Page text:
Killer Queen

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  • Killer Queen
    • Background information and performance circumstances
      • Written by Freddie Mercury and featured on Queen's third studio album 'Sheer heart Attack' - released November 1974
      • Freddie Mercury was born Farrokh Bulsara on 5.9.1946 in Stone Town, Sultanate of Zanzibar (now Tanzania).
        • He grew up in India, educated at St Peter's Boys school
        • Started playing piano at the age of 7.
        • Age 17 - family moved to Middlesex, England.
      • Formed in London in 1970
      • Consists of Freddie Mercury, Roger Taylor, Brian May and John Deacon.
      • One of the few songs in which Freddie wrote the lyrics first.
      • About an upper-class prostitute
      • Reached 2 in the UK charts, and 12 on the US chart for the first time
      • Won Freddie Mercury his first Ivor Novello Award
    • Melody
      • Mainly syllabic text setting
      • Backing vocals use a mixture of words and vocables
        • Bars 8-9: 'ooh'
        • Bar 18: 'ba'
      • Mostly conjunct melody
        • Small leaps of a third or fourth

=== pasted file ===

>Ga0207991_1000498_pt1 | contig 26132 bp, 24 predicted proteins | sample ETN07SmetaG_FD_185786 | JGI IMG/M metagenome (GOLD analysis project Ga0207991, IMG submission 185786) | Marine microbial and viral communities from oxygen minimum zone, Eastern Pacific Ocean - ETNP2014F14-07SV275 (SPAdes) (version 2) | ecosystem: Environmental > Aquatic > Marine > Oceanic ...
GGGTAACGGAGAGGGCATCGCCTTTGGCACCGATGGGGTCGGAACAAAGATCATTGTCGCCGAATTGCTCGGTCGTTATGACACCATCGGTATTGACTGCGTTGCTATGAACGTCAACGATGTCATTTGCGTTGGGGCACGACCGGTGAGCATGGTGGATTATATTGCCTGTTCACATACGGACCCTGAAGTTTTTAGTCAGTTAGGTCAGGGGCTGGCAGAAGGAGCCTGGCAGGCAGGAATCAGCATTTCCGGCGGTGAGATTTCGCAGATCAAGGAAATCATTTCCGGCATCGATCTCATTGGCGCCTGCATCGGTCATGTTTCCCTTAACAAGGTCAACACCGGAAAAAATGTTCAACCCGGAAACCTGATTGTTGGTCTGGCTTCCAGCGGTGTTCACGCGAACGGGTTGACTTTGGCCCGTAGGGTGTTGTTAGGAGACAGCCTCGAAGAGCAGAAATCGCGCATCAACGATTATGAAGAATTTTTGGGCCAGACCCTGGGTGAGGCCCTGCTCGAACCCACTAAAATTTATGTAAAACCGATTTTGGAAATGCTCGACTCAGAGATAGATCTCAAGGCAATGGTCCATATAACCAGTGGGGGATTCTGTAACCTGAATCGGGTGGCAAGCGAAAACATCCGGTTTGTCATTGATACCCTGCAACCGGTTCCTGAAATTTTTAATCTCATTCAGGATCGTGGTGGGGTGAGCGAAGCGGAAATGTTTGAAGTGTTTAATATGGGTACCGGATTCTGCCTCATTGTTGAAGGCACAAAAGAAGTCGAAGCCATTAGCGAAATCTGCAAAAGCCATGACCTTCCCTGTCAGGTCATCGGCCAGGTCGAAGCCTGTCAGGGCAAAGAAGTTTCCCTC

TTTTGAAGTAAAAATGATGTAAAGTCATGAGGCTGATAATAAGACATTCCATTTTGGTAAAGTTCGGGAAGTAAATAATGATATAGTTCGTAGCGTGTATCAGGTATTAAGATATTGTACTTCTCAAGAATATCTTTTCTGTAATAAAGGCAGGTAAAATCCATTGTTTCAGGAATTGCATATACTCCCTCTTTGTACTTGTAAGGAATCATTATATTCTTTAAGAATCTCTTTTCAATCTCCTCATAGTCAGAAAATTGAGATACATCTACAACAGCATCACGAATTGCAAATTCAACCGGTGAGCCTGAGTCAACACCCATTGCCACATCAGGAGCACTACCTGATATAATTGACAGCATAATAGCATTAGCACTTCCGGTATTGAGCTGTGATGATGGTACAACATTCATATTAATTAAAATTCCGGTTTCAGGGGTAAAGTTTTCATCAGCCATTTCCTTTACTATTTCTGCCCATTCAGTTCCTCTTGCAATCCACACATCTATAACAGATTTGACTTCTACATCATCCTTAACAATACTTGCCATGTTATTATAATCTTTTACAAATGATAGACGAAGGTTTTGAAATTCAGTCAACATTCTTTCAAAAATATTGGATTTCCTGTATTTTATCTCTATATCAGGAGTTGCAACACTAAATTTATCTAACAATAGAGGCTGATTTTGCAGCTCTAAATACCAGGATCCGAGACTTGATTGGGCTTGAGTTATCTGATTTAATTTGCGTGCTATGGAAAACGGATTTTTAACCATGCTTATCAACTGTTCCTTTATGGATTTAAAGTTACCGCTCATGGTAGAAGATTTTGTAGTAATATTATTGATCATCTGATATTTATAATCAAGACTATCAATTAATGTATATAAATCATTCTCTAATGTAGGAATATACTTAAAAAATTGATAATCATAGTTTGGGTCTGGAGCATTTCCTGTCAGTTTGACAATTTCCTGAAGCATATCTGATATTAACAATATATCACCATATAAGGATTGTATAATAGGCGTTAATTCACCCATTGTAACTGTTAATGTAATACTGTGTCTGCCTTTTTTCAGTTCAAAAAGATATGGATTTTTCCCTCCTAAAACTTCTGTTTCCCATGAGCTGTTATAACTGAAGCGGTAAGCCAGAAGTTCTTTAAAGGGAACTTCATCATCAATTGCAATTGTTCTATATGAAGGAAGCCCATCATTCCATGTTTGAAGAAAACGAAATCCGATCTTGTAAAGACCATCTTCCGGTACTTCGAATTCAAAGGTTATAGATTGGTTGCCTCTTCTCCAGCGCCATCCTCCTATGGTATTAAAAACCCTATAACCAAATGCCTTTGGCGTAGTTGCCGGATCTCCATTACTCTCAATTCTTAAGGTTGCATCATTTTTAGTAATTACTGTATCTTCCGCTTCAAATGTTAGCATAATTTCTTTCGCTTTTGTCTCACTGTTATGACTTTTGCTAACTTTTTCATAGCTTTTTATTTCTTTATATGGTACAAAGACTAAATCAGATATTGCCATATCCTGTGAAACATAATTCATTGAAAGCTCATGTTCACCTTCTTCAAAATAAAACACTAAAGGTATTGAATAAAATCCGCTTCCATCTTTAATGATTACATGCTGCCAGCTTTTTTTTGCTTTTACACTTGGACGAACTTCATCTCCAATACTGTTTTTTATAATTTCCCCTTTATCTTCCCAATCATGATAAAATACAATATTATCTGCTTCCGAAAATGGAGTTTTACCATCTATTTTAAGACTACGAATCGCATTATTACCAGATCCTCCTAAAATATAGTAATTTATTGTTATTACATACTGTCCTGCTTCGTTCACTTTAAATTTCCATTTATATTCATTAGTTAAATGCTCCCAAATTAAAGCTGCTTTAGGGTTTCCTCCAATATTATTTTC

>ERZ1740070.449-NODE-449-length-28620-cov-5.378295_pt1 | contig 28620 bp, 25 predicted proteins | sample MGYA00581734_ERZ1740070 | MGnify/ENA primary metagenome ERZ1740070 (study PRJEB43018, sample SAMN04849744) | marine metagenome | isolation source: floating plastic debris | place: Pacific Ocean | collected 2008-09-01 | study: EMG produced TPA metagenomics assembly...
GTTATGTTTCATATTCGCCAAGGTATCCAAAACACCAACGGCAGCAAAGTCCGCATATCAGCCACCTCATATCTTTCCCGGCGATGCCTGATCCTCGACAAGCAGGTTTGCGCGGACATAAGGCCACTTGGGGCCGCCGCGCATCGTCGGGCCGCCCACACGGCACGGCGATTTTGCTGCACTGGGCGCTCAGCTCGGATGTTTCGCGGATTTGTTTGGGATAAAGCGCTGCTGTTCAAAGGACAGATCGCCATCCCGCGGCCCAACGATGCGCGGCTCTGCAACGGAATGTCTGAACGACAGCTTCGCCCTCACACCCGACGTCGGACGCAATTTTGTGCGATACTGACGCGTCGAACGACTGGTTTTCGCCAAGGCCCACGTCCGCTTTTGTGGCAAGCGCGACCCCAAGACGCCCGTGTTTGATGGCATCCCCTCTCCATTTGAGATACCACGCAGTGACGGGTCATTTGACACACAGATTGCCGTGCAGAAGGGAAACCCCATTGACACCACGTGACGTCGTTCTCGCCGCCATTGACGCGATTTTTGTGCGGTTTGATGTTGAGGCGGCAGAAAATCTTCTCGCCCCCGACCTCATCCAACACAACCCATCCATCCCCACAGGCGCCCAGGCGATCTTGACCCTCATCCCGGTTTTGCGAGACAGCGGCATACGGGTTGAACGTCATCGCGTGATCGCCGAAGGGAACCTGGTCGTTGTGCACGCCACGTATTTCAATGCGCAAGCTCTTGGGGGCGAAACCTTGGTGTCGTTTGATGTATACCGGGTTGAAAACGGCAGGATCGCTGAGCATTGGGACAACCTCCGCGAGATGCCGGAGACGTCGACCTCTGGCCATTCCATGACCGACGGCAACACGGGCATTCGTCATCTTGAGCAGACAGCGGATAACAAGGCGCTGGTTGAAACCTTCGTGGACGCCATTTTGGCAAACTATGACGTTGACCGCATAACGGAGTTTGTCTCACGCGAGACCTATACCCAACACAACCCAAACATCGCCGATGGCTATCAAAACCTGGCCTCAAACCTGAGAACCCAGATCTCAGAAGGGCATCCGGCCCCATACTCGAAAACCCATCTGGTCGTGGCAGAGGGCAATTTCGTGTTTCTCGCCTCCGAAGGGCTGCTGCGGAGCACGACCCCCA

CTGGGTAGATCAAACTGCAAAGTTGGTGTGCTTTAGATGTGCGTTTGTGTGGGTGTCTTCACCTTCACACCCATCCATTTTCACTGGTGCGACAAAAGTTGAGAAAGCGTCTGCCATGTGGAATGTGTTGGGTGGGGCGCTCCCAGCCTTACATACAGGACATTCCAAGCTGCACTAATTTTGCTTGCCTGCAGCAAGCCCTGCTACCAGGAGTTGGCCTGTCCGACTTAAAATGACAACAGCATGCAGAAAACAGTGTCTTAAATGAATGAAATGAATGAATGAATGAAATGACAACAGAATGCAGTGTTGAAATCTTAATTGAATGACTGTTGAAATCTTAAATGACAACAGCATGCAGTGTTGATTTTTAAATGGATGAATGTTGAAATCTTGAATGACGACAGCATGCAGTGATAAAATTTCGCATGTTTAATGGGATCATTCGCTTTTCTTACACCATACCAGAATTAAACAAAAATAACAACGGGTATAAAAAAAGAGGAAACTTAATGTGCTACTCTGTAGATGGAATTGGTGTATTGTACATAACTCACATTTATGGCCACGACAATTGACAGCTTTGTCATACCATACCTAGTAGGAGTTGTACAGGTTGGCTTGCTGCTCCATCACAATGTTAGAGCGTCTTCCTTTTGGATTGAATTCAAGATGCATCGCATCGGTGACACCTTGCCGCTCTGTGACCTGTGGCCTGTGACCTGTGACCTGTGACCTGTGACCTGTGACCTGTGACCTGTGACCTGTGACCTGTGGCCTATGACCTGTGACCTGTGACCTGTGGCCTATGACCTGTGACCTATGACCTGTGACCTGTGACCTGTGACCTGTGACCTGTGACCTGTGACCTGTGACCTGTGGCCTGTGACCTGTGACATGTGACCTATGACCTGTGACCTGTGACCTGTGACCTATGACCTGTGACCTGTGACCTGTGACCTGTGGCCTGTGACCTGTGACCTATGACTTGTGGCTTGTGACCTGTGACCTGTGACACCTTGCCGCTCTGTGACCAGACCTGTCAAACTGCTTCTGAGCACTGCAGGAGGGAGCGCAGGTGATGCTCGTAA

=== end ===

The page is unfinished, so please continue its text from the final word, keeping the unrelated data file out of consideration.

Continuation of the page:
• Bars 7-8 show an altered descending sequence
      • Verse and chorus combine conjunct and wide angular leaps in the melodic line
      • Leaps often feature a major sixth (E.g. bars 6 and 7)
        • Some exceptionally large leaps (An octave in bar 62)
    • Performing forces and their handling
      • Vocals performed by Freddie Mercury
        • Tenor
      • Lead and backing vocals, piano (overdubbed with honky tonk), four electric guitars, bass guitar, drum kit.
        • Guitars and vocals are overdubbed to create a richer sound
      • Guitar techniques
        • Slides
        • Bends
        • Pull-offs
        • Vibrato
      • Recording techniques and effects
        • Multi-tracking
        • EQ (Equalisation)
        • Flanger
        • Distortion
        • Reverb
        • Wah-wah
        • Panning
        • Overdubbing
    • Texture
      • Mainly homophonic
      • Imitation
      • Layering
      • Three part texture during the guitar solo
      • Use of panning